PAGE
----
Tuesday, July 31, 2007

Blade Runner revisited

As far as films go, there is a reason why Blade Runner became a cult classic. Based on Do Androids Dream of Electric Sheep by Philip K. Dick, this thoughtful work of speculative fiction translated well into celluloid. Director Ridley Scott who also brought us Gladiator, Thelma and Louise and Alien knows how to bring a great vision to life.

As a fan of this film and much of Scott's work, I look forward to his latest opus. However, I'm wondering about the wisdom of making a sequel to Blade Runner. This subject calls for comments...feel free to weigh in on this one.

To quote Scott at Comic-Con yesterday in Videobusiness.com: "If you have any scripts, you know where to send them," he said. Personally, I'd like to read different story treatments on this one. Where do Deckard and Rachael go after they leave the city? Who is motivated to go after them? There doesn't seem to be a reason to chase after these two...the police chief should only care about his jurisdiction. The magnate Tyrell is dead at the hands of his own creations. A clever writer will need to create a new replicant dynamic to write this story.

There's something pure about a story standing alone and being a snapshot in time culled from frames flipping away in the author's mind. But when you love a story...and many of us love Blade Runner...it is fascinating to see how the story comes back to life. Perhaps it will have a sequel. But if it doesn't, the legend will live on its own.

Sunday, July 29, 2007

Car company of the future

There has been plenty of press lately revolving around the groundbreaking car company of the future Tesla Motors. For good reason...they seem to have everything it takes to make a serious go of it and their timing couldn't be better.

Tech genius Elon Musk is behind it. His PayPal and SpaceX forays prove that he gets into successful ventures. We're well on our way to space tourism now and he was a major contributor to proving that it's a viable thing to do. Now, with the death knell of fossil fuel based transportation clearly sounding, we all understand that we need an alternative. Tesla motors is providing that alternative.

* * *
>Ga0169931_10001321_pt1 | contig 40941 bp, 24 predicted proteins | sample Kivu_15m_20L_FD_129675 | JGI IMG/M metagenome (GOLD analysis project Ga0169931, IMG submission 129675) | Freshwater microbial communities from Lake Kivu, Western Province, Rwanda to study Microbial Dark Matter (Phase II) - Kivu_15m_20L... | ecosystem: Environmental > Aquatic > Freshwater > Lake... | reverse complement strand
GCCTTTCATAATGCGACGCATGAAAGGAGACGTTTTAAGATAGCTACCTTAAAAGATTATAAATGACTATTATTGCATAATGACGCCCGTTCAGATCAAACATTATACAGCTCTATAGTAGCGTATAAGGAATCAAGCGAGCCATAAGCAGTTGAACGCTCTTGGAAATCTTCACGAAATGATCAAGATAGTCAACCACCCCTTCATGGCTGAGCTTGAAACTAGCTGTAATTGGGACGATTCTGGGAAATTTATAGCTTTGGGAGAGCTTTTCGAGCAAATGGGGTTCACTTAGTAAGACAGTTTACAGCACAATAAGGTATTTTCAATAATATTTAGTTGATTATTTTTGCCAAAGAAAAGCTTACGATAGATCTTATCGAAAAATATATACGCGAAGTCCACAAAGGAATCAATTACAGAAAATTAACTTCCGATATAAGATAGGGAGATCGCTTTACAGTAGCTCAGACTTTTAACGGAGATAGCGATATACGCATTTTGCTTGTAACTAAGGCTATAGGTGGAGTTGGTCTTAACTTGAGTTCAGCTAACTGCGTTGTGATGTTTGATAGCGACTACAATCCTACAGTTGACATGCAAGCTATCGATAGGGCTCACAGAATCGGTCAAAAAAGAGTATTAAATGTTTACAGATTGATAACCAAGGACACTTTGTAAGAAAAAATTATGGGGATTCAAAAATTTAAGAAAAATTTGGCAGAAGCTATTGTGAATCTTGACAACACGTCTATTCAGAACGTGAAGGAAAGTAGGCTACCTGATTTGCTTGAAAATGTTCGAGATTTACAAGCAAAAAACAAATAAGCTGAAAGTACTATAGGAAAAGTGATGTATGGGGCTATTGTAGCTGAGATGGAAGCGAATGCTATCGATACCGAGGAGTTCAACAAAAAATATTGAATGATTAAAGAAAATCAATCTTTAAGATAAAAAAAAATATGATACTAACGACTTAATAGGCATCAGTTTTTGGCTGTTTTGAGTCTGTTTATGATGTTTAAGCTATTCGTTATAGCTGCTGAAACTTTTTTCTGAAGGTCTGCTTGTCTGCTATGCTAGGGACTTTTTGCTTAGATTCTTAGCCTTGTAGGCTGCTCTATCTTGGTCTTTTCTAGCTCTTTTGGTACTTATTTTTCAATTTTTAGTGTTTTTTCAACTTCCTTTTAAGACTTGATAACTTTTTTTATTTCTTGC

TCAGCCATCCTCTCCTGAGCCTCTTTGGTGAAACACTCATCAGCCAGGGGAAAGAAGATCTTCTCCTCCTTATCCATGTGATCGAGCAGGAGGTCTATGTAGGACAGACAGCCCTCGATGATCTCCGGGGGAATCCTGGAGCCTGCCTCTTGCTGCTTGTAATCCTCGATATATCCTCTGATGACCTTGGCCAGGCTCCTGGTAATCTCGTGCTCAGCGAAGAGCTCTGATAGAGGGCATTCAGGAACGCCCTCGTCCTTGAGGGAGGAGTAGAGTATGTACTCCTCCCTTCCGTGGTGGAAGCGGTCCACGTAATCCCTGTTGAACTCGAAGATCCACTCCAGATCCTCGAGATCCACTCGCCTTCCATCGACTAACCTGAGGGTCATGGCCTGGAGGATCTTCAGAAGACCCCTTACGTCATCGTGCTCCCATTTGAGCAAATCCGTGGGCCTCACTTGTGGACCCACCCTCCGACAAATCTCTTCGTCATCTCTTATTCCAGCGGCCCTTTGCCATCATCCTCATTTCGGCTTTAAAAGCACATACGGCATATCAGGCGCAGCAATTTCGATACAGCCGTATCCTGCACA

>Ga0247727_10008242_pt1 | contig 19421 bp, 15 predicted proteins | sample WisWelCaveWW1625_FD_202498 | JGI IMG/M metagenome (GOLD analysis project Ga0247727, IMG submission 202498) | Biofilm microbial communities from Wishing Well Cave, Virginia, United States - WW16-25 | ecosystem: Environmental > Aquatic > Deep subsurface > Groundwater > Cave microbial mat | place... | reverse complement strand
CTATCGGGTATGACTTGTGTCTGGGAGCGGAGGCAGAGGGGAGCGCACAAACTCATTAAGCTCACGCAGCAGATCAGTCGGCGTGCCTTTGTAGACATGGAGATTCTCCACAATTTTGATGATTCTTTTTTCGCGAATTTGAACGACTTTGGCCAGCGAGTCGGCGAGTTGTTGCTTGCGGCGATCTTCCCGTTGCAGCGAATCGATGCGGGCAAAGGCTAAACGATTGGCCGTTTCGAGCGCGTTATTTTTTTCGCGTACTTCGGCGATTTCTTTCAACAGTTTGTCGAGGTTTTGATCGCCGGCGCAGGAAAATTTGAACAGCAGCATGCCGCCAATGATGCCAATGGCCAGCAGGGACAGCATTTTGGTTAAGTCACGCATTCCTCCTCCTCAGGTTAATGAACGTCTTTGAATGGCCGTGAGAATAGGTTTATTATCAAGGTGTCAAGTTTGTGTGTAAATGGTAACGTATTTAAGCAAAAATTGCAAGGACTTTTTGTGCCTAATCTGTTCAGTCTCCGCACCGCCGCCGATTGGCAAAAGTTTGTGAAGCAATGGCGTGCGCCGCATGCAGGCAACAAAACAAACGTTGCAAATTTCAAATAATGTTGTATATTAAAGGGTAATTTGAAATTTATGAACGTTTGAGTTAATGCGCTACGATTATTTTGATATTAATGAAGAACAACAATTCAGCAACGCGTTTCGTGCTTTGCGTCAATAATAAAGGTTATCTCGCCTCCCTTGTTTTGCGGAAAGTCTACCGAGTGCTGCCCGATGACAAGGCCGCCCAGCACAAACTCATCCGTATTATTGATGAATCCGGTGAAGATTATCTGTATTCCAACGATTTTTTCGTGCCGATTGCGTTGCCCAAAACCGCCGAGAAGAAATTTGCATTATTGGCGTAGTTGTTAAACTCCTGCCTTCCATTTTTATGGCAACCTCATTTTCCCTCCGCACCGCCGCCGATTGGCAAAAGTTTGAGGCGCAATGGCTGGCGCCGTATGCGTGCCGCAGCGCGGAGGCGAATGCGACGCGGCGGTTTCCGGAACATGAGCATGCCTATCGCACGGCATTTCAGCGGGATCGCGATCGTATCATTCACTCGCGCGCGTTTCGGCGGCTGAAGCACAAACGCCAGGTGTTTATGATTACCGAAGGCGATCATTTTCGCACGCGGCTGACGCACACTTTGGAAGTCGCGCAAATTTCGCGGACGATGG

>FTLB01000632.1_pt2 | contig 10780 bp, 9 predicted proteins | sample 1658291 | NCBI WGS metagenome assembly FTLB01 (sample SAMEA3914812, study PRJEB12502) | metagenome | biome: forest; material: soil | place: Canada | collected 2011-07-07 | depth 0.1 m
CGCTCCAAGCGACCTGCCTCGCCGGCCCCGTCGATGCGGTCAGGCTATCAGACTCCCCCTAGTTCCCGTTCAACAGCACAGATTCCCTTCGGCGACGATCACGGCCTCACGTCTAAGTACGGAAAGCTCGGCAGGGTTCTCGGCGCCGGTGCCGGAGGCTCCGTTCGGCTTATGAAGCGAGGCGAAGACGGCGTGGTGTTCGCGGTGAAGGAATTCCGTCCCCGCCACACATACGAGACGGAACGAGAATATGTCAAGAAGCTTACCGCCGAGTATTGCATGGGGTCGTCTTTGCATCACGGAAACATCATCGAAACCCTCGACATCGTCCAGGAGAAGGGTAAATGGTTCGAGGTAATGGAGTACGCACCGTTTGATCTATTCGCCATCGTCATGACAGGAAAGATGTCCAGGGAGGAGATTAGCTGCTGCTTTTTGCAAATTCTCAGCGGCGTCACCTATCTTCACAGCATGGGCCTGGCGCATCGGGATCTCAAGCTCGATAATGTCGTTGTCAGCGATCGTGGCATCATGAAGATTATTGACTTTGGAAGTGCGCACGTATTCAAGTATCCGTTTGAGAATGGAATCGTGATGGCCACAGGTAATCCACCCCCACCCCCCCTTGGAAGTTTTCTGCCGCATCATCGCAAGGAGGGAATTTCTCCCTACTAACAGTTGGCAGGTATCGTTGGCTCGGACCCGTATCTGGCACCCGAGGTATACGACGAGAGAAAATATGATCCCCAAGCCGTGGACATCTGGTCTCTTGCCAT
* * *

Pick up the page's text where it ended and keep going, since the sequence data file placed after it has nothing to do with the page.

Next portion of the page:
Sure, there have been electric cars in the past but two things plagued their chances of success: low performance and cheap gas. Now with cheap gas a permanent thing of the past, this erstwhile impediment is gone -- for good. We're finally forced to face the truth that's been evident for decades...fossil fuel is not renewable.

Performance issues are now also resolved. Check out the stats on their site. It makes every car enthusiast prick their ears when they hear 0 to 60 in 4 seconds. Couple this stat with 135 MPG equivalent and you've got everyone's attention. Just ignore the price...for now.

It's not a viable option today. Your average joe can't roll onto the lot, sign over his Durango and cruise away with a new roadster. Even after they're actively emerging from the mouth of the production line, these first cars will still be too expensive. But trust Mr. Musk and team. They will get reasonable and they will be an alternative for every man and woman purchasing a shining new vehicle.

Tesla Motors has plans with a two year timeline for a sedan in the middle price range. Keep your eyes peeled to this company's site and ears open to news of Tesla Motors. In my book, Darwin's Orphans, the mentor character advises that it takes a renegade magnate to make real change. The old school power brokers are just too encumbered and paranoid. Mr. Musk is proving this yet again with these shiny new cars of the future.

Tuesday, July 24, 2007

Brain chips with dip

Mmm, tasty...brain chips anyone? This article's got new insights into chips that can be implanted into the brain. It's hopeful science where brain programming can cure various medical problems. Give the article a sober read as it does explore real scientific possibities.

However, my creative side can't evade the wealth of fictional options that these possibilities conjure. Too many rehashings of Robin Cook's Coma with a brainy twist pop into one's head. How many scenario's can you think of? Hmm, doctors abusing the programming capabilities of these well intended chips for evil deeds. The Manchurian Candidate also comes to mind.

It's not that such great medical possibilities should be made light. As I said, give the article sober attention. But, if you are looking for places to start on your next fictional opus, articles like this one really pack a whallop. After all, we are developing these new technologies but, as Crichton points out in Jurassic Park, we really need to think very hard about how we keep new technologies under control.